September 21

October 19

November 16

Anyone is welcome to join us!


32 species



Pied-billed Grebe 7 At Hodge Lake - the young were very small, and striped. Assume male/female adults.

Double-crested Cormorant 4

Band-tailed Pigeon 1

Mourning Dove 2

Anna's Hummingbird 2

hummingbird sp. 1 Too backlit and darted by us quickly for positive ID

Downy Woodpecker 1

Northern Flicker 5

Olive-sided Flycatcher 1 At Hodge Lake

Western Wood-Pewee 3

Steller's Jay 3

California Scrub-Jay 1

Purple Martin 3

Barn Swallow 65

Black-capped Chickadee 50

Chestnut-backed Chickadee 25

Bushtit 30 Foraging 30-50 ft up in Doduglas-firs

Red-breasted Nuthatch 9

American Robin 60

European Starling 21

Cedar Waxwing 7

MacGillivray's Warbler 1 At power-line cut-through

Yellow-rumped Warbler 5

Black-throated Gray Warbler 2

Dark-eyed Junco 9

White-crowned Sparrow 5

Song Sparrow 6

Spotted Towhee 5

Western Tanager 4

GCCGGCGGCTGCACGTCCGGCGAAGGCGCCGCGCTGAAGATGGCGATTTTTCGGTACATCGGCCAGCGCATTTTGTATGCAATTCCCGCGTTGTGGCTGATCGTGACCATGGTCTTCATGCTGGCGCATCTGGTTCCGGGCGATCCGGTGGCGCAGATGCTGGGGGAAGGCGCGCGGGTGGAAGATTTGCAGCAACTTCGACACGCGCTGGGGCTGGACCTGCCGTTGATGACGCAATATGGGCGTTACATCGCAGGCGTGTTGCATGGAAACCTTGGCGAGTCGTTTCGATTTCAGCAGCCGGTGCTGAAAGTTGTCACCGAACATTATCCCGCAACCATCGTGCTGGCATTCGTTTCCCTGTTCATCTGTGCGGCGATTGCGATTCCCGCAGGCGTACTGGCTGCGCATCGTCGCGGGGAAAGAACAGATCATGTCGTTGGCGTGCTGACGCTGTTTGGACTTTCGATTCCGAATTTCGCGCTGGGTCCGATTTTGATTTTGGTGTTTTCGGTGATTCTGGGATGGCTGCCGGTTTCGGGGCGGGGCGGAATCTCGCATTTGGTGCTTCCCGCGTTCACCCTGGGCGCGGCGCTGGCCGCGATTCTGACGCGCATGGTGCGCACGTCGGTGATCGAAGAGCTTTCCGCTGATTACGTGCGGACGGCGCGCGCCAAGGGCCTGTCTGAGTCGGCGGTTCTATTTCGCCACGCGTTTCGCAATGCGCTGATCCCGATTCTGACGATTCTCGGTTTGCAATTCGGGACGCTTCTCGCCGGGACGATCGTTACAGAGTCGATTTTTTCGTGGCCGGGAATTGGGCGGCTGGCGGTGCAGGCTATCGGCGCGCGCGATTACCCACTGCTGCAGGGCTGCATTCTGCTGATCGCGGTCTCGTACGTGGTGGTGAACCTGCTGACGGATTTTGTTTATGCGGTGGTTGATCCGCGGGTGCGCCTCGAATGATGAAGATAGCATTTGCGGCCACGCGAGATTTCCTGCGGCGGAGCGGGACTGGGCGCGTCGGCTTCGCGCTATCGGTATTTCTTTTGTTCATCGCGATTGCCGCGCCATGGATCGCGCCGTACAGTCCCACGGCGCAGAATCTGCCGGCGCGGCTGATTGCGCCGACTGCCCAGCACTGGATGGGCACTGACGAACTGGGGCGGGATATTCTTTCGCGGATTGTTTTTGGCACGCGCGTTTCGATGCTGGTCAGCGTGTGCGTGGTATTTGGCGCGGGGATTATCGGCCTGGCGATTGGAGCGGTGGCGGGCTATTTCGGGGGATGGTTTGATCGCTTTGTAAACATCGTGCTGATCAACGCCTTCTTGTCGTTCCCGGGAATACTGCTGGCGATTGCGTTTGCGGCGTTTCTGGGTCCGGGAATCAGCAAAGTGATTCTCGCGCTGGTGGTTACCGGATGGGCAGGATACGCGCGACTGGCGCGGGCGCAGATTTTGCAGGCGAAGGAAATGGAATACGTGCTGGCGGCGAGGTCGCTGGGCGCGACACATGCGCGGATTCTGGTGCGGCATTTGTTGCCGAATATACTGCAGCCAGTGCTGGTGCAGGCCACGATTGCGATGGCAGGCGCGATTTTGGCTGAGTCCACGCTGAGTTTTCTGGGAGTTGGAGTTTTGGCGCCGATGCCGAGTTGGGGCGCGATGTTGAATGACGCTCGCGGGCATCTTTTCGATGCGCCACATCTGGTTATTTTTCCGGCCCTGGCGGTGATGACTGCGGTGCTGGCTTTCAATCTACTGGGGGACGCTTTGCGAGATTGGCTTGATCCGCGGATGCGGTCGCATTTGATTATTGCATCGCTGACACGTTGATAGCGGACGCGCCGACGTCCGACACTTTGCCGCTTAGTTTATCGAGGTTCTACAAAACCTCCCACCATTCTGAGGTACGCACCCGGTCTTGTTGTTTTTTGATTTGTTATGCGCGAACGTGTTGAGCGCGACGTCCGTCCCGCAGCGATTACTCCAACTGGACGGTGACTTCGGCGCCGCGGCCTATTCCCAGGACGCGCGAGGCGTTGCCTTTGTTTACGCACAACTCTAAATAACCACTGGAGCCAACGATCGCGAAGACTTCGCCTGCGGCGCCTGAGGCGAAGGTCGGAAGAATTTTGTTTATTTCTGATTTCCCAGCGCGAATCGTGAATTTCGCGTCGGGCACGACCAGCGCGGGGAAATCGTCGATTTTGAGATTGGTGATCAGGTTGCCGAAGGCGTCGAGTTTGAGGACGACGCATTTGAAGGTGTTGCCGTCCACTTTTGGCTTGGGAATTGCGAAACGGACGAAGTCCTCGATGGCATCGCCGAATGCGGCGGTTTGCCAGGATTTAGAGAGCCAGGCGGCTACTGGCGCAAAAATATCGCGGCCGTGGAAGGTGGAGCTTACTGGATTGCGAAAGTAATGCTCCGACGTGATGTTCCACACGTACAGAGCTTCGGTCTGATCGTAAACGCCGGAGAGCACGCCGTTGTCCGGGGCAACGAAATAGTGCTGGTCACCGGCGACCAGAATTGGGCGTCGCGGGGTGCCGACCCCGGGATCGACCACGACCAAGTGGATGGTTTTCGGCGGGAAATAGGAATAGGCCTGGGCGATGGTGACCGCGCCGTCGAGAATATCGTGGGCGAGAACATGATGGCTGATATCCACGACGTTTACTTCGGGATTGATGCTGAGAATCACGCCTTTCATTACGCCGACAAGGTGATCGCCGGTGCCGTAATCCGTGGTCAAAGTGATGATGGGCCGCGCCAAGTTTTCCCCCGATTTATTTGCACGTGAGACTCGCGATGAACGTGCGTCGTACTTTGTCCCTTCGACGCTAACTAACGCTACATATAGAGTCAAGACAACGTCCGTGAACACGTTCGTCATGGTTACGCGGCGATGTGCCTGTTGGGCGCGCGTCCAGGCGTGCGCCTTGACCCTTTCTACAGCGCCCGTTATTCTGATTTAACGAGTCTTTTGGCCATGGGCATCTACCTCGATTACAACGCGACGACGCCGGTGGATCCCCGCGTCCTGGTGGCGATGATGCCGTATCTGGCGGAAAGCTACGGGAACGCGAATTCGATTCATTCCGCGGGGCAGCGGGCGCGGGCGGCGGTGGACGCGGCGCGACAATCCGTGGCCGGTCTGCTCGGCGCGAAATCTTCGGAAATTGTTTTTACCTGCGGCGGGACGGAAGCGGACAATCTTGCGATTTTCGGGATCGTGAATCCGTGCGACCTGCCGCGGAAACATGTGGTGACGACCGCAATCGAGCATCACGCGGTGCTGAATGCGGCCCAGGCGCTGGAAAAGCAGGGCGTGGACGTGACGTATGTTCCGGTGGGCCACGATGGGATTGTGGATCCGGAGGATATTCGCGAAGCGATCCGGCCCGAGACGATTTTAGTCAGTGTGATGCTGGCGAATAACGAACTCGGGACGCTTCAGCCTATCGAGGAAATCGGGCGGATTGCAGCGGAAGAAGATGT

Brown-headed Cowbird 2

House Finch 10

Pine Siskin 17

American Goldfinch 3



View this checklist online at http://ebird.org/ebird/view/checklist/S38694407

May all your birds be identified,
Denis DeSilvis

<avnacrs4birds...>


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Date: 8/17/17 6:42 pm
From: Matt Bartels <mattxyz...>
Subject: [Tweeters] Marymoor Park (Redmond, King Co.) 2017-08-17
Tweets -
Well, still in the doldrums — Marymoor Park today did a good job of showing just how quiet the mid-August birding can be — it was mighty quiet almost all day — Brian Bell & I substituted for Michael Hobbs in leading this week’s walk — weather was great, in the low-to-mid 60s - but the birds were mostly quiet.
Highlights:

Greater Yellowlegs - one heard at about 5:30, from the meadow viewing mound. Likely our first for the year at the park.